Where to Stay and Trails to Ride
In recent years, the latter half of Northwest summers have been plagued by days or weeks of wildfire smoke, which can make many outdoor recreation activities like biking more challenging. The silver lining is that autumn has become a prime time to beat the summertime smoke, heat, and crowds. As an added bonus, many North Idaho trees and shrubs begin to put on a show of brilliant orange, gold, and scarlet foliage. September is the perfect month to plan several days of biking around the friendly, historic North Idaho mining town of Wallace, especially on the world-class 73.2-mile paved Trail of the Coeur d’Alenes and 15-mile Route of the Hiawatha gravel surface trail.
Wallace, Idaho, is a great stay-and-play hub for it all. Located along the Trail of the Coeur d’Alenes and mere miles from the Route of the Hiawatha, Wallace serves up quality Northwest amenities like pubs, eateries, and comfortable lodging options and Old West charm. North Idaho is rich with historic landmarks, museums, and events, like the Wallace Idaho Fall for History Festival. Play off the biking path on nearby rivers like the St. Joe and North Fork of the Coeur d’Alene, which offer excellent fall fishing. Read on for many more ideas to help you plan the perfect fall cycling getaway.
Explore the Trail of the Coeur d’Alenes
One of the Northwest’s longest paved biking trails will have you pedaling past lakes, along a river, through friendly small towns and wetlands and woods teaming with birds and other wildlife. Enjoy fresh air and peace and quiet as you ride the most scenic sections of the 73-mile paved trail through the Silver Valley’s evergreen forests. The trees and brush along the trail will turn classic fall colors, and the chances of catching sight of local wildlife such as deer, coyotes, moose, swans, and elk are good. Out-and-back day rides along the trail right from your hotel room in Wallace are possible in either direction. Ride east to the historic town of Mullan or west through the Silver Valley as far as you wish to pedal. Longer tours of the Trail of the Coeur d’Alenes can be arranged with the help of a shuttle service, which you can set up with contacts from the Historic Wallace Chamber of Commerce.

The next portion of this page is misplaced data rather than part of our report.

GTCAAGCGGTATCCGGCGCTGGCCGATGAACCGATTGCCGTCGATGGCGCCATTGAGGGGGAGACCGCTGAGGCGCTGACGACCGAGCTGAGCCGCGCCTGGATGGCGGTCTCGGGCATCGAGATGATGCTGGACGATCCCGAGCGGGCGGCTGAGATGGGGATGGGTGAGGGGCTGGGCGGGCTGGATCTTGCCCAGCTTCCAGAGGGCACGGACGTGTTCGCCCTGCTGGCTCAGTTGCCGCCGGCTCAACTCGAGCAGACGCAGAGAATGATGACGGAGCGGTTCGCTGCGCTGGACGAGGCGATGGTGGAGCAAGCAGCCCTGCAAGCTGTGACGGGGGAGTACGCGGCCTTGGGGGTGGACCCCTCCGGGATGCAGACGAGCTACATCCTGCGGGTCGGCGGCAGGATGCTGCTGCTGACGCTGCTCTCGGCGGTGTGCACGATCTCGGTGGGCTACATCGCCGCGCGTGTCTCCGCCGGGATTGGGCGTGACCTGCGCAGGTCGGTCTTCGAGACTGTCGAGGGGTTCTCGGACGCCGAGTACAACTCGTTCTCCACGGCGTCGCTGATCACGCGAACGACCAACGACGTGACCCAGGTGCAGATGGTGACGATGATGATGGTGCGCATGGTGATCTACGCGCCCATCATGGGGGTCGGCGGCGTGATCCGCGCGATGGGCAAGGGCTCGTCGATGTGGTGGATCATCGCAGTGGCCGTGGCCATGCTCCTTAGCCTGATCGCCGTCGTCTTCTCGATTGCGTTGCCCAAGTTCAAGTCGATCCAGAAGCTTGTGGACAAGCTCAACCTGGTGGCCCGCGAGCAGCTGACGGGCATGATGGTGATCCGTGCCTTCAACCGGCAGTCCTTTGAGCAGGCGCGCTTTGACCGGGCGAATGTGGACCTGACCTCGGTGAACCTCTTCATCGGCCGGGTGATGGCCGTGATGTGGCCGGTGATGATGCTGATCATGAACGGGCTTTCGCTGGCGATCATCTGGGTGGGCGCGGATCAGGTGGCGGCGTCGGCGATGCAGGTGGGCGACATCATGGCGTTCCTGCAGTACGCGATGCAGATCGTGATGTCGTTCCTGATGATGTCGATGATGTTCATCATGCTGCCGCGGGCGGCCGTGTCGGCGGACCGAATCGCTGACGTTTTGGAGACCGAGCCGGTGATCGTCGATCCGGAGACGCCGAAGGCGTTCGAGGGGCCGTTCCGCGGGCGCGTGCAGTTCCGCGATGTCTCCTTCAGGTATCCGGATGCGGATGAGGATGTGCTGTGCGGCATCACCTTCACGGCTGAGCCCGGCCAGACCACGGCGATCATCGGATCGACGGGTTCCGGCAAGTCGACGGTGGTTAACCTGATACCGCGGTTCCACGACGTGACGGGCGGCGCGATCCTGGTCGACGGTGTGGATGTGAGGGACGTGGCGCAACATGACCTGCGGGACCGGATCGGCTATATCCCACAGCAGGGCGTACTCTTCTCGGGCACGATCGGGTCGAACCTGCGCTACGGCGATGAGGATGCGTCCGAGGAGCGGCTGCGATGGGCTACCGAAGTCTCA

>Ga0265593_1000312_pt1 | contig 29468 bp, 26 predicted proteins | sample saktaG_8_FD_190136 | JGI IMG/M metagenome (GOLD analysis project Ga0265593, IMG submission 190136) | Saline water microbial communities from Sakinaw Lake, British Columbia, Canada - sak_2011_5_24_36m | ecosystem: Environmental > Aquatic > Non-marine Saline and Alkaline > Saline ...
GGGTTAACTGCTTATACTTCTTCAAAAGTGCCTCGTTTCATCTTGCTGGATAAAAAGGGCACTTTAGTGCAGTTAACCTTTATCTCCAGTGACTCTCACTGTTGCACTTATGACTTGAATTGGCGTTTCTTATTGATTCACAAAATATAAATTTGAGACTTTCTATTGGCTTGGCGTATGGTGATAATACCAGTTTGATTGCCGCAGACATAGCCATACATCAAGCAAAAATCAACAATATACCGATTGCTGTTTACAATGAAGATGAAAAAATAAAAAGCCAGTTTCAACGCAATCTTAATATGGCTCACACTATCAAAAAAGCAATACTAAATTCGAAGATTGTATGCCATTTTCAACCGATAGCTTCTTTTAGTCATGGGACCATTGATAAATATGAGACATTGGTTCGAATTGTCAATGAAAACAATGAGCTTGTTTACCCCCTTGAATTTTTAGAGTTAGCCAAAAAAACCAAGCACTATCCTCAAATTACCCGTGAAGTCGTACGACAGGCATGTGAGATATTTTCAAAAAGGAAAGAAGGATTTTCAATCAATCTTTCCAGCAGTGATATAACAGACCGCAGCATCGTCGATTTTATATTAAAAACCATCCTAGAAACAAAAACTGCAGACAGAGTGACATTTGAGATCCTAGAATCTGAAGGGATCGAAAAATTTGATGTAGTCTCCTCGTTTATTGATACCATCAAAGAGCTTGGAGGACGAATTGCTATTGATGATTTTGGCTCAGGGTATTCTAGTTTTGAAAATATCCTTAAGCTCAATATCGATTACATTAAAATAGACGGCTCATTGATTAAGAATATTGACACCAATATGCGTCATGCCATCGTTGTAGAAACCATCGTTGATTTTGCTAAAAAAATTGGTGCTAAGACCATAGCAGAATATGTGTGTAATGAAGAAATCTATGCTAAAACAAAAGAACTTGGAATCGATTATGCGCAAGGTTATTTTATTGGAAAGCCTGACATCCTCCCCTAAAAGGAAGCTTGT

Ride the Route of the Hiawatha Trail
The Route of the Hiawatha is open all summer long and typically closes for the season in late September. This rail-to-trail ride will take you over seven historic, sky-high trestles and through 10 train tunnels on a slight downhill grade the entire way. Enjoy spectacular views of the Bitterroot Mountains on this 15-mile ride that is suitable for most adults and children who are comfortable riding a mountain bike or other bicycle with good traction tires for several hours. The route is famous for St. Paul Pass, or Taft Tunnel, which is a 1.66-mile long tunnel stretching under the Bitterroot Mountains at the state line between Idaho and Montana. (Be sure to pack your bike light.)
Unless you want to make the ride a 30-mile out-and-back, plan to take advantage of the shuttle service that will bring you and your bike back to the top of the trail when you’re done with your ride for a small fee. To complete the Route of the Hiawatha, a trail pass is required ($8 for kids and $10 for adults). Reserve your passes in advance online.You’ll be able to rent bikes and other gear from Lookout Pass if needed.